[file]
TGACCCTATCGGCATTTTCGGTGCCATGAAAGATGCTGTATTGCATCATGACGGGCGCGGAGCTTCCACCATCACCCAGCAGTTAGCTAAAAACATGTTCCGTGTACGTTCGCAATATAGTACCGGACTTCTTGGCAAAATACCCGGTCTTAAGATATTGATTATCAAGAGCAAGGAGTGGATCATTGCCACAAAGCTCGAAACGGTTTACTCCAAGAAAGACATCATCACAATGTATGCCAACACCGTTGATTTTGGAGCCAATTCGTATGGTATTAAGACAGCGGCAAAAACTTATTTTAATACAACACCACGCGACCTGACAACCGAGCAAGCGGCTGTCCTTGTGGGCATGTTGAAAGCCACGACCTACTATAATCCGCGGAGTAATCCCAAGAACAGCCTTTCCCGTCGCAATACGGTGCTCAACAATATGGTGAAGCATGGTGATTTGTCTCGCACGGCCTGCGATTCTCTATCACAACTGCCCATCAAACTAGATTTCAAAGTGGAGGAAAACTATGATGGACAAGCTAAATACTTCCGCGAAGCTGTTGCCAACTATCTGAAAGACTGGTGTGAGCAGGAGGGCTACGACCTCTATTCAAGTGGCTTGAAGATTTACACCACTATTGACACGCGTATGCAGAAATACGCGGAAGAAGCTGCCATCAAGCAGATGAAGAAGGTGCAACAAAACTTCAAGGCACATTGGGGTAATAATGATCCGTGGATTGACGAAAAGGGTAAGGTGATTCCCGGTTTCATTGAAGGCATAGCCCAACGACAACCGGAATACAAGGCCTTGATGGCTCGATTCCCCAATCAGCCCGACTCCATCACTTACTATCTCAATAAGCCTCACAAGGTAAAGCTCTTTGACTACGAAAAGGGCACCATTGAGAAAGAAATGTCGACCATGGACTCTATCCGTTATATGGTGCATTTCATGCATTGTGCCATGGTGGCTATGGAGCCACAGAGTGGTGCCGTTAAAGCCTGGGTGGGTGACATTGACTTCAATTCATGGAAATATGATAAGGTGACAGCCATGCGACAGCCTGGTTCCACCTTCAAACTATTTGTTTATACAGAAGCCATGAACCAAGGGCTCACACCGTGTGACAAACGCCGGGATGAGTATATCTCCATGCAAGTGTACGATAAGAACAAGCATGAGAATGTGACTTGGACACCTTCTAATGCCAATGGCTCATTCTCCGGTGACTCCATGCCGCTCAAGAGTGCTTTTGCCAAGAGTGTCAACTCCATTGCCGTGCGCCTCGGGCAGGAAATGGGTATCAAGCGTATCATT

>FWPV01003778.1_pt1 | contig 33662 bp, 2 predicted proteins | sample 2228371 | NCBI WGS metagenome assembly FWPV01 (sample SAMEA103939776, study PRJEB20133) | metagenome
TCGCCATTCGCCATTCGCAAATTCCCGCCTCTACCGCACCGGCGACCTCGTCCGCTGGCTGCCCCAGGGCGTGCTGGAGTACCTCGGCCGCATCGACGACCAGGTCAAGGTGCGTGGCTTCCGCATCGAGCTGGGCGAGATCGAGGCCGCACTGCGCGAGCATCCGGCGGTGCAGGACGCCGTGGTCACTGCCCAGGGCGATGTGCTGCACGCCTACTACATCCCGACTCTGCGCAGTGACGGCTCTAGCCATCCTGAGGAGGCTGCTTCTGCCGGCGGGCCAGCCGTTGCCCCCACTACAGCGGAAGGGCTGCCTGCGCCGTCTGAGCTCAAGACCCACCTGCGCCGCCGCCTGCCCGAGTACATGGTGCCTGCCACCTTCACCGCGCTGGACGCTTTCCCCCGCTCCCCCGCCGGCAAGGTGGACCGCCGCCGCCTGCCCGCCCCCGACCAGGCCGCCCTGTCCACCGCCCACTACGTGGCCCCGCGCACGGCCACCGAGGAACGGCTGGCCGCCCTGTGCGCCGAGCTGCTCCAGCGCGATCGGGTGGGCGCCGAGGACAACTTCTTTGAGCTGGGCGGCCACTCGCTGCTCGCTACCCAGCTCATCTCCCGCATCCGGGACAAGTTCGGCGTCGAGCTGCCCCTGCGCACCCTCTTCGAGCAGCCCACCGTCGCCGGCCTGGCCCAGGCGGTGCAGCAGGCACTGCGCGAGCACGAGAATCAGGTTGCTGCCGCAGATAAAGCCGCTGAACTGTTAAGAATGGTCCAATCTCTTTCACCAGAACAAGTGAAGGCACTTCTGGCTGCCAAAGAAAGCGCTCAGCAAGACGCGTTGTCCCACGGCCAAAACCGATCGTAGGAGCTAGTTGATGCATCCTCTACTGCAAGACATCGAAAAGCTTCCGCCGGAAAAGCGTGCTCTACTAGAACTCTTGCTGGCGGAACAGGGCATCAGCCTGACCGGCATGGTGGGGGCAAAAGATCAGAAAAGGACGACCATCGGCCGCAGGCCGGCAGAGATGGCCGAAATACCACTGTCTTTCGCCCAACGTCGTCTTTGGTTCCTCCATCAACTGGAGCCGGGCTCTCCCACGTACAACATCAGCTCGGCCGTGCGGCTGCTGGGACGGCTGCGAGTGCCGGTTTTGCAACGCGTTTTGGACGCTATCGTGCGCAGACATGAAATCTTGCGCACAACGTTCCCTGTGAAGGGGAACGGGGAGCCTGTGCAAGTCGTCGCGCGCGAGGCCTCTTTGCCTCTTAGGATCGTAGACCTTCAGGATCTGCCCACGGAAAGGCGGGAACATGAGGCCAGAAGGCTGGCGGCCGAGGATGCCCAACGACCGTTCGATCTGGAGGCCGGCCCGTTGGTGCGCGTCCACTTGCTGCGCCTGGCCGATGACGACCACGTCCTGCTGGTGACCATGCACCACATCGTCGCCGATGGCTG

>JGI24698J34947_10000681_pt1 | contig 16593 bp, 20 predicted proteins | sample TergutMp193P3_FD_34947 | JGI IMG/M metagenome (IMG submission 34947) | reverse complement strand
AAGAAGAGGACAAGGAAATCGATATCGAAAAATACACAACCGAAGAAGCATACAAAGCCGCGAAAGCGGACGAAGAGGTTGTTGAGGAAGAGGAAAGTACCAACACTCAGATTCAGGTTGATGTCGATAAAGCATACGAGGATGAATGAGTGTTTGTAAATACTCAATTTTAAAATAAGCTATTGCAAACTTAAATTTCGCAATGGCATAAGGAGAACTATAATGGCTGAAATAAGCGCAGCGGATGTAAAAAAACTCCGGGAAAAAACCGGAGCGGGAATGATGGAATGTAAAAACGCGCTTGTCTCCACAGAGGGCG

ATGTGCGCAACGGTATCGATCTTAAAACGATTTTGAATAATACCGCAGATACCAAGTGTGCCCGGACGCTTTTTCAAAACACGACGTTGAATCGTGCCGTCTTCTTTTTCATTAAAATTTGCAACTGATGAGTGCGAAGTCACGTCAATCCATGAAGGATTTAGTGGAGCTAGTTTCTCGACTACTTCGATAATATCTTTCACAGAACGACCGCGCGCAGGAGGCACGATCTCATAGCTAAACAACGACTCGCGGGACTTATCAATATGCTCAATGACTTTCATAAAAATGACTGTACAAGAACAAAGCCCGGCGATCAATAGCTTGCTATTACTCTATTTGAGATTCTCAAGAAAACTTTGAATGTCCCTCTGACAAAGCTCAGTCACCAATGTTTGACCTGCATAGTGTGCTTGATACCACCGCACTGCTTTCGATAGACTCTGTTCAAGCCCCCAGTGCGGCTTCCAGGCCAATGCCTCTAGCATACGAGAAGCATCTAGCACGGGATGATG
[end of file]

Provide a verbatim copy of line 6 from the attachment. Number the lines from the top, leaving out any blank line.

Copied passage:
ATGTGCGCAACGGTATCGATCTTAAAACGATTTTGAATAATACCGCAGATACCAAGTGTGCCCGGACGCTTTTTCAAAACACGACGTTGAATCGTGCCGTCTTCTTTTTCATTAAAATTTGCAACTGATGAGTGCGAAGTCACGTCAATCCATGAAGGATTTAGTGGAGCTAGTTTCTCGACTACTTCGATAATATCTTTCACAGAACGACCGCGCGCAGGAGGCACGATCTCATAGCTAAACAACGACTCGCGGGACTTATCAATATGCTCAATGACTTTCATAAAAATGACTGTACAAGAACAAAGCCCGGCGATCAATAGCTTGCTATTACTCTATTTGAGATTCTCAAGAAAACTTTGAATGTCCCTCTGACAAAGCTCAGTCACCAATGTTTGACCTGCATAGTGTGCTTGATACCACCGCACTGCTTTCGATAGACTCTGTTCAAGCCCCCAGTGCGGCTTCCAGGCCAATGCCTCTAGCATACGAGAAGCATCTAGCACGGGATGATG